Preserving Zambia’s Forests by Preserving Its Food
How do you turn a poacher into a farmer? Food science graduate student Matt Stasiewicz, MS ’10, found that one essential ingredient is food technology.
Stasiewicz spent four weeks in January in Zambia working with COMACO, a nonprofit corporation whose goal is to reconcile farming with conservation of wildlife and habitat in the Luangwa Valley. One of its most effective strategies is to purchase farmers’ surplus harvest to make value-added products for the IT’S WILD! line of food products.
Supplemental income can reduce rural poverty, giving farmers a viable alternative to poaching wildlife or burning forests for charcoal. Dealing with farmers’ surplus, though, requires rapid and safe handling of large quantities of a crop quickly, and finding creative uses for low-value crops.
“Mangoes ripen during a short period during the rainy season, and they will rot if they are not properly preserved—a challenge because of the lack of sun to dry them in the rainy season,” Stasiewicz explained.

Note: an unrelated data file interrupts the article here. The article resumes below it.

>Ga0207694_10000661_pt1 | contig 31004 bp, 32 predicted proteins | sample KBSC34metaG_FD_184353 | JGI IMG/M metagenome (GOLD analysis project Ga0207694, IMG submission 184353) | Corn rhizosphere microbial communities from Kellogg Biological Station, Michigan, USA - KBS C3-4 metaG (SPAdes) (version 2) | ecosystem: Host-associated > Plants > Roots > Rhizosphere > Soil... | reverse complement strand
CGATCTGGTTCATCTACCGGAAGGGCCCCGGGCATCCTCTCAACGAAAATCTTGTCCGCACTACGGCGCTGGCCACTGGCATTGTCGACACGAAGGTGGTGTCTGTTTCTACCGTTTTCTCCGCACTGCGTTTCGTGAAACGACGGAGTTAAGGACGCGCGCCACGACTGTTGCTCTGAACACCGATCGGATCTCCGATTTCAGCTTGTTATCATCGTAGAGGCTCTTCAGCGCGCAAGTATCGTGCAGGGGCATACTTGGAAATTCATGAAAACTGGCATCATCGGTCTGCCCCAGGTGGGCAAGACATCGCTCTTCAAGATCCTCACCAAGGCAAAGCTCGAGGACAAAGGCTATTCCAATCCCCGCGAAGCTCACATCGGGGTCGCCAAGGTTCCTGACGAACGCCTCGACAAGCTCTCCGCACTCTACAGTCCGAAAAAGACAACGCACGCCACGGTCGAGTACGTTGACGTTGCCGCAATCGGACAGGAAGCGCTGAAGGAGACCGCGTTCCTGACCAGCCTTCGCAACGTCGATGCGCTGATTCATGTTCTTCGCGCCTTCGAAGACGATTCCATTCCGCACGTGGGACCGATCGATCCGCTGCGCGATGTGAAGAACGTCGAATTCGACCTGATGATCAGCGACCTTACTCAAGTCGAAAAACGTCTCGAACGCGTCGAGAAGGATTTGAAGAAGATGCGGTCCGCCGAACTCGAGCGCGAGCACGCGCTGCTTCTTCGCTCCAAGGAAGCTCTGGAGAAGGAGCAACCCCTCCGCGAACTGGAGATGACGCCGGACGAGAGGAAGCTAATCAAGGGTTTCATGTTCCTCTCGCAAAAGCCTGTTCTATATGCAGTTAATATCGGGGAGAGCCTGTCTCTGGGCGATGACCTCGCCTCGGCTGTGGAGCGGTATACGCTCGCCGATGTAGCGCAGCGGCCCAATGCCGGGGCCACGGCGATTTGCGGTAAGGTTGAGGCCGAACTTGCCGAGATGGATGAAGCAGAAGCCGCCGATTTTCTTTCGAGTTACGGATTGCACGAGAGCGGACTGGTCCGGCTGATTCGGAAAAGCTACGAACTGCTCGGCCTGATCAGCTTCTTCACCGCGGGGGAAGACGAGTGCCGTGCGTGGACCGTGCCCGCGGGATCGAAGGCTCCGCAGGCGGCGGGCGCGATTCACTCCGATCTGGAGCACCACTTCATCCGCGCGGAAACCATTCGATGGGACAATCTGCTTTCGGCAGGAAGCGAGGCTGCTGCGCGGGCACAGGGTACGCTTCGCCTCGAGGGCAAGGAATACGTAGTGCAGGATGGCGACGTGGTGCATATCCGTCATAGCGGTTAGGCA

Stasiewicz, a recipient of an National Science Foundation grant in Food Systems and Poverty Reduction, helped COMACO implement new technology—a used food dryer—that allows them to dry 1.5 tons of mangos in just three days.
Another less welcome surplus is broken rice grains. Although as nutritious as their unbroken counterparts, they are of less value because they can only be sold as livestock feed. COMACO’s goal was to use them to make puffed rice cereal, which could fetch a higher price.
Stasiewicz helped develop a basic formula and process for extrusion. Production will require additional equipment and engineering of the production line, a project Stasiewicz hopes will tempt Cornell students with engineering expertise.
“Like most students in food science, I most often work with processed foods for the U.S. market,” Stasiewicz said.
“Working in Zambia was exciting because it took me back to the heart of the discipline of food science: taking raw commodities and preserving them as food for people.”